How would you feel if the Tampa Bay Rays were sold and moved out of the Tampa Bay area? How does the Las Vegas Rays sound? Or, how about the San Antonio Rays?
Sure, the Rays aren’t moving tomorrow. They probably may not be moving at all. But the prospect of relocating the franchise to a market more suitable to financially support a winning baseball team is a rumor that many Bay area baseball fans find unsettling. The woe of the Rays has very little to do with baseball. Rather, it is the stadium and the surrounding area of downtown St. Petersburg that draws ire instead of attendance. The owner of the Rays, Stuart Sternberg, has made it abundantly clear that St. Petersburg offers little sustainability for a professional baseball team. He has proposed a stadium more centrally located within the heart of a populace.
Distance between a product and a demographic doesn’t work. The problem, in spite of Sternberg’s statistical data that aims to disprove St. Pete’s viability as a place where baseball can thrive, is St. Pete mayor Bill Foster’s insistence that the Rays remain bound by their lease to St. Pete until 2027. He strongly believes that The Rays can achieve strong attendance levels in St. Pete, whether they play at Tropicana Field or the proposed site of Carillon Park. Sternberg is thus not supposed to look anywhere outside of the city limits for a possible site to build a new stadium and relocate his team. Sternberg won’t consider sites in St. Pete until he is allowed to consider options outside the city, to which he is most likely referring to Tampa.
New leases are usually sought when old leases expire. The stadium standoff is complicated further by the ever popular question of who will pay for the new stadium. If revenue isn’t reaching profitable levels now, isn’t it within the realm of possibility that overestimating the revenue boost in a new location could further cripple such a small market franchise? What if state funds, private investments, and tax contributions are poured into a stadium that sees the same attendance levels as Tropicana Field? There aren’t guarantees. We don’t need a new stadium to build a winning team. We already have a winning team. Our primary concern should be the lack of love we are willing to show in support of our team. That’s right, the Rays are our team too, New Port Richey. We deserve to shoulder some of the blame for the weak attendance.
Ideally, Mayor Foster, Mayor Buckhorn, the Rays organization, and the fans all want the same thing: Major League baseball in Tampa Bay for generations to come. By proving that the Bay area and professional baseball are good for each other, that mission can be achieved.
The average fan has little say in what the eventual stadium solution will be; we’l let the county commissioners, mayors, and Stuart Sternberg figure that out. The attendance is up to us. A vast majority of the revenue comes from us. All we have to do is fill the seats. We love the Rays, but positive opinions aren’t enough to anchor a team.
Sentimentality is a great thing, but it didn’t keep the Dodgers in Brooklyn, or the North Stars in Minnesota. I don’t think any of us want to prove Mayor Foster wrong. He loves his city. The Rays have always played in St. Pete. If it wasn’t for St. Pete, The Rays wouldn’t even exist. Moving them to Tampa would be an admission that baseball failed at its original location. But if they do relocate to Tampa, that might yet be a good thing. A new stadium in a more densely populated city, albeit adjacent to the old one, might rejuvenate interest throughout the entire region.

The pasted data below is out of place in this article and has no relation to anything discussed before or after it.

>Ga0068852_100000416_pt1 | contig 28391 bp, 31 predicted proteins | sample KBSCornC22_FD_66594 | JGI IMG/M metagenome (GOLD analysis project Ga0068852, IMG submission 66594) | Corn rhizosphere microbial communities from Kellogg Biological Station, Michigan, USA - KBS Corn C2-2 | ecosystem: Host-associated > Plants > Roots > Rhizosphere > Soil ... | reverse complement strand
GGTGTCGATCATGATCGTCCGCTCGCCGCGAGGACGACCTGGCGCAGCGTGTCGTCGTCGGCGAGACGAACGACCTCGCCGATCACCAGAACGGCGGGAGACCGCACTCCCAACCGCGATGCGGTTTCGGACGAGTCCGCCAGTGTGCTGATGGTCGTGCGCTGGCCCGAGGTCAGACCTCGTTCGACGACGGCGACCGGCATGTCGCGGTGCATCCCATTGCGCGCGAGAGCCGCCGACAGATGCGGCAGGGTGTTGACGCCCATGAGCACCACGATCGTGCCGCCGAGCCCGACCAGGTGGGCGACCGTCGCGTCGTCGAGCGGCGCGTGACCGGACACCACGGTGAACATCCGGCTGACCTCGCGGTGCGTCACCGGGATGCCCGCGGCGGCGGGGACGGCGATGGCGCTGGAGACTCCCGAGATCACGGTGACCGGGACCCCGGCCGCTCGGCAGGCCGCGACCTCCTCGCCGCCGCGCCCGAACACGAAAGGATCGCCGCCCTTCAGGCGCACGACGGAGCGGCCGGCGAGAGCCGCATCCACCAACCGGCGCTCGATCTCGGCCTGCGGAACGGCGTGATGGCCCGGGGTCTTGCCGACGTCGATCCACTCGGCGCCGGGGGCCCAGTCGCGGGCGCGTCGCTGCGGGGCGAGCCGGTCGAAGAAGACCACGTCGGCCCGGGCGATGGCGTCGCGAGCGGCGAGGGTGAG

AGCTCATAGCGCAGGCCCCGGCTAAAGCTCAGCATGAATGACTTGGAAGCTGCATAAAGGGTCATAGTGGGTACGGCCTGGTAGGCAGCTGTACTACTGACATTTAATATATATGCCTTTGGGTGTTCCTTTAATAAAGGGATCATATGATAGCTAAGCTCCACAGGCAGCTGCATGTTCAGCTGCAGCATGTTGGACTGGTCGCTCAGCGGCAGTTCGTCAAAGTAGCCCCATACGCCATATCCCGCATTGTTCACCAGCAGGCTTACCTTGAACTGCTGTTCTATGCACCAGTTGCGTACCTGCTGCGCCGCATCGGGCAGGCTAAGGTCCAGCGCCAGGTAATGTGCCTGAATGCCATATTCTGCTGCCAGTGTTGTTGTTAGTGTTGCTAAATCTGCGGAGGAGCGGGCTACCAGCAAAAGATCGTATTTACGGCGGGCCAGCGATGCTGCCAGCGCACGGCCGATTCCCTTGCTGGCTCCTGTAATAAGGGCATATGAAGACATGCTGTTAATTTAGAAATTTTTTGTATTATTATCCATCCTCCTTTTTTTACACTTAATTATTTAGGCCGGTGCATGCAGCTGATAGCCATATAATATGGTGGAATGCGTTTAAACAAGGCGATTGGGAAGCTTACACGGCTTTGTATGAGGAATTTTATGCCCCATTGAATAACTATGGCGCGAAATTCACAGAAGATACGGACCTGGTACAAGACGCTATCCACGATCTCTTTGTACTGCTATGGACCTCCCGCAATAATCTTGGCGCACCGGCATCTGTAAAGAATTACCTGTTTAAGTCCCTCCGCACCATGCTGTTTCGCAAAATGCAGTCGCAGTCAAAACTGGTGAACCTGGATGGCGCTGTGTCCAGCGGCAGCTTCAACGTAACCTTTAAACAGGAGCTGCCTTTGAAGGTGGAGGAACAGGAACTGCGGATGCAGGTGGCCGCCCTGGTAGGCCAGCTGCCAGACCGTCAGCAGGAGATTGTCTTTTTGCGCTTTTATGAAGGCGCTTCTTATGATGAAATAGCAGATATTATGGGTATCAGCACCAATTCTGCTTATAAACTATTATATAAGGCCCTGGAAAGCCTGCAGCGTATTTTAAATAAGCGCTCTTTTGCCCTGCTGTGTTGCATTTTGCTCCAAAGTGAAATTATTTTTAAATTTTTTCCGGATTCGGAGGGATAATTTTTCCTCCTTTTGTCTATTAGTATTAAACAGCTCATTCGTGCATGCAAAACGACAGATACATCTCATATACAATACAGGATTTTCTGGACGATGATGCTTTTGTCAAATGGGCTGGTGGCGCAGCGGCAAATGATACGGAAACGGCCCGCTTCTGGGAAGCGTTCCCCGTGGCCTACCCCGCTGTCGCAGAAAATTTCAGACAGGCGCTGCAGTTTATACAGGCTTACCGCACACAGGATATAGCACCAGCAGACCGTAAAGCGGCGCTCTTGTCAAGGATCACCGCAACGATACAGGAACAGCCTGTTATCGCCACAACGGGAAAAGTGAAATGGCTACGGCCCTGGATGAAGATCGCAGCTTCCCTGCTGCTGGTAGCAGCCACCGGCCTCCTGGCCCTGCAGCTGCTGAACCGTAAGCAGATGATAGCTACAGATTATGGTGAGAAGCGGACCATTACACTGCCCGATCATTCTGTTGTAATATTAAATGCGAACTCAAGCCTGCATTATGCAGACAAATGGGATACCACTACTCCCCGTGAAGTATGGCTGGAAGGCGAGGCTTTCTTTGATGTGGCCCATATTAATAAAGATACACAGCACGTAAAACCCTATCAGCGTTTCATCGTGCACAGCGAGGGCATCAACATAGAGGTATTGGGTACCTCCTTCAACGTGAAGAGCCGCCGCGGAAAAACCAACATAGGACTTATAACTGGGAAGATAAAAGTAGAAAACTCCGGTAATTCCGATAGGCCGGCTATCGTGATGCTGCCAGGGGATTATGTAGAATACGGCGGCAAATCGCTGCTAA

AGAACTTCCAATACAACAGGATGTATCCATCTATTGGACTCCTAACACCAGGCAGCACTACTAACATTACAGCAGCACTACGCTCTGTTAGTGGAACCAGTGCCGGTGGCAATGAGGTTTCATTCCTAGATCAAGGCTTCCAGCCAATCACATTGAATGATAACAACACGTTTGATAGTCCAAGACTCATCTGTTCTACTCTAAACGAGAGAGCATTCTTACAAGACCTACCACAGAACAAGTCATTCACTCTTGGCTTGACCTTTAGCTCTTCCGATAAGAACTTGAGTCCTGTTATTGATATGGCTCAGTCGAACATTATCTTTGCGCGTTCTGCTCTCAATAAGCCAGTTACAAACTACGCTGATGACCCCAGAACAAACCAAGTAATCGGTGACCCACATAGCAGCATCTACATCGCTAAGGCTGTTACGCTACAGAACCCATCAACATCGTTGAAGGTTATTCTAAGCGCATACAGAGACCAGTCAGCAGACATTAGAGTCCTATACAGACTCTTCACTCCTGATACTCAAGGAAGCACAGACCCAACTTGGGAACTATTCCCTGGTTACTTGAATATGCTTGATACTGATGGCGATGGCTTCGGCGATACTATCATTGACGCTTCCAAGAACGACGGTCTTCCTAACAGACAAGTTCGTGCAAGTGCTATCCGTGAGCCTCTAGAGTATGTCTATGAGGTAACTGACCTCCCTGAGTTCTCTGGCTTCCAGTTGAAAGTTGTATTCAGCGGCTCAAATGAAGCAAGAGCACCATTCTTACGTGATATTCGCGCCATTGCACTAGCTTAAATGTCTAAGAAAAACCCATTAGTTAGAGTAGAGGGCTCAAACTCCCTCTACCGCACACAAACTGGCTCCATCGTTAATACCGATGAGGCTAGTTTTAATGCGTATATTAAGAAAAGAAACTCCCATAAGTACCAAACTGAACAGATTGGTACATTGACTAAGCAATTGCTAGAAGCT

The Lightning do very well in downtown Tampa. We don’t want The Rays to leave Tampa Bay. That’s going to be our bottom line. We must make up our minds to fit a ball game or two into our lists of priorities. Let the issues plaguing the Rays unite us rather than divide us. It isn’t a battle between Hillsborough and Pinellas. The Rays are a part of all of us. Think of what we have for a moment.
We have a fun team. The most fun team in the Majors.
The Rays act as though winning is a by -product of having fun. Their themed road trips and clubhouse antics give them a personality and reputation that other teams don’t have.
Remember the choreographed leotard dance in front of the Green Monster at Fenway in Boston?
I’m sure the Red Sox do. At a time when the Red Sox were experiencing a tumultuous rift between players and management, the Rays reminded the locals that baseball should be fun. Remember the run to the World Series in 2008 and the playoff clinching win over the Yankees on the last day of the season in 2011 (widely regarded as the best night in baseball history)?
Remember Evan Longoria throwing his arms up as he rounded the bases after his game winning twelfth inning home run? The Rays came back from a seven run deficit in that game.
A little extra support from the fans of New Port Richey won’t solve the problem, but a show of faith from our neck of the woods would only strengthen the Bay area resolve that Rays baseball is ours. Out of state markets will have to bid for their own expansion team. The Rays belong in Tampa Bay.